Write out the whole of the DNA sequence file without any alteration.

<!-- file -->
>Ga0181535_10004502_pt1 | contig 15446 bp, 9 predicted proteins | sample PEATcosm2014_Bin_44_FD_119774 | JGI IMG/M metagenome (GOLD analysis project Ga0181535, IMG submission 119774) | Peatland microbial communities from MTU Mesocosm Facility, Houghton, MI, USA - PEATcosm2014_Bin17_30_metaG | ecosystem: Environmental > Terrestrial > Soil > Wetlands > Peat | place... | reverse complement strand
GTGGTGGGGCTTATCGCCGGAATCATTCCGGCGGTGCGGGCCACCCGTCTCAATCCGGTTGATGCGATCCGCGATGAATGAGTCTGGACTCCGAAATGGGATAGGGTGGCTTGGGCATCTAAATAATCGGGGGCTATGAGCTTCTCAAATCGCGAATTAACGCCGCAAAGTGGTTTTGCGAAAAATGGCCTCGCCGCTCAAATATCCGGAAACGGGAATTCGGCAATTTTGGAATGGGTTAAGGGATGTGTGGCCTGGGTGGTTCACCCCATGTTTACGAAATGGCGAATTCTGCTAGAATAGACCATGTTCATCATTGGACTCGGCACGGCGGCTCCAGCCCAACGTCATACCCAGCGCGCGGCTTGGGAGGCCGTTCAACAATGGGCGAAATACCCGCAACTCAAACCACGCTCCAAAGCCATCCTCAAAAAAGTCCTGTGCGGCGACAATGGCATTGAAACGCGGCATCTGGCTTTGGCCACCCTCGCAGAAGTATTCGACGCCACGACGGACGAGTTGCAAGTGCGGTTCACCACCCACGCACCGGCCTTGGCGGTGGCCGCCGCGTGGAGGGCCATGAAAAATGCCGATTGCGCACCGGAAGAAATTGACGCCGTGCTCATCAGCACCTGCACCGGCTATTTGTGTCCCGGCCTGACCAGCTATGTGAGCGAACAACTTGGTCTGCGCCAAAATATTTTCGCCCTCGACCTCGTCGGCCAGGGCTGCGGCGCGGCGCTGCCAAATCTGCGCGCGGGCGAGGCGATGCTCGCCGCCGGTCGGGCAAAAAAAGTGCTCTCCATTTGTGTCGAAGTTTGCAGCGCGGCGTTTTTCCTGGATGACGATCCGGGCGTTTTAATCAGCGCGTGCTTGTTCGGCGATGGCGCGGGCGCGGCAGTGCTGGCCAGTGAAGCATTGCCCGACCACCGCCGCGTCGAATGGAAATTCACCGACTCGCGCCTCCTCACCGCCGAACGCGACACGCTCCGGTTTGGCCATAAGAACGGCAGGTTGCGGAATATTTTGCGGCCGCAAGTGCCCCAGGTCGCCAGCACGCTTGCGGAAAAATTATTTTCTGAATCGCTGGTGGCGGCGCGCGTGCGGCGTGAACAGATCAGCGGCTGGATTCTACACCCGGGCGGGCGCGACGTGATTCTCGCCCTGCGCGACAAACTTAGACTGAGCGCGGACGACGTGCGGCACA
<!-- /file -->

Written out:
>Ga0181535_10004502_pt1 | contig 15446 bp, 9 predicted proteins | sample PEATcosm2014_Bin_44_FD_119774 | JGI IMG/M metagenome (GOLD analysis project Ga0181535, IMG submission 119774) | Peatland microbial communities from MTU Mesocosm Facility, Houghton, MI, USA - PEATcosm2014_Bin17_30_metaG | ecosystem: Environmental > Terrestrial > Soil > Wetlands > Peat | place... | reverse complement strand
GTGGTGGGGCTTATCGCCGGAATCATTCCGGCGGTGCGGGCCACCCGTCTCAATCCGGTTGATGCGATCCGCGATGAATGAGTCTGGACTCCGAAATGGGATAGGGTGGCTTGGGCATCTAAATAATCGGGGGCTATGAGCTTCTCAAATCGCGAATTAACGCCGCAAAGTGGTTTTGCGAAAAATGGCCTCGCCGCTCAAATATCCGGAAACGGGAATTCGGCAATTTTGGAATGGGTTAAGGGATGTGTGGCCTGGGTGGTTCACCCCATGTTTACGAAATGGCGAATTCTGCTAGAATAGACCATGTTCATCATTGGACTCGGCACGGCGGCTCCAGCCCAACGTCATACCCAGCGCGCGGCTTGGGAGGCCGTTCAACAATGGGCGAAATACCCGCAACTCAAACCACGCTCCAAAGCCATCCTCAAAAAAGTCCTGTGCGGCGACAATGGCATTGAAACGCGGCATCTGGCTTTGGCCACCCTCGCAGAAGTATTCGACGCCACGACGGACGAGTTGCAAGTGCGGTTCACCACCCACGCACCGGCCTTGGCGGTGGCCGCCGCGTGGAGGGCCATGAAAAATGCCGATTGCGCACCGGAAGAAATTGACGCCGTGCTCATCAGCACCTGCACCGGCTATTTGTGTCCCGGCCTGACCAGCTATGTGAGCGAACAACTTGGTCTGCGCCAAAATATTTTCGCCCTCGACCTCGTCGGCCAGGGCTGCGGCGCGGCGCTGCCAAATCTGCGCGCGGGCGAGGCGATGCTCGCCGCCGGTCGGGCAAAAAAAGTGCTCTCCATTTGTGTCGAAGTTTGCAGCGCGGCGTTTTTCCTGGATGACGATCCGGGCGTTTTAATCAGCGCGTGCTTGTTCGGCGATGGCGCGGGCGCGGCAGTGCTGGCCAGTGAAGCATTGCCCGACCACCGCCGCGTCGAATGGAAATTCACCGACTCGCGCCTCCTCACCGCCGAACGCGACACGCTCCGGTTTGGCCATAAGAACGGCAGGTTGCGGAATATTTTGCGGCCGCAAGTGCCCCAGGTCGCCAGCACGCTTGCGGAAAAATTATTTTCTGAATCGCTGGTGGCGGCGCGCGTGCGGCGTGAACAGATCAGCGGCTGGATTCTACACCCGGGCGGGCGCGACGTGATTCTCGCCCTGCGCGACAAACTTAGACTGAGCGCGGACGACGTGCGGCACA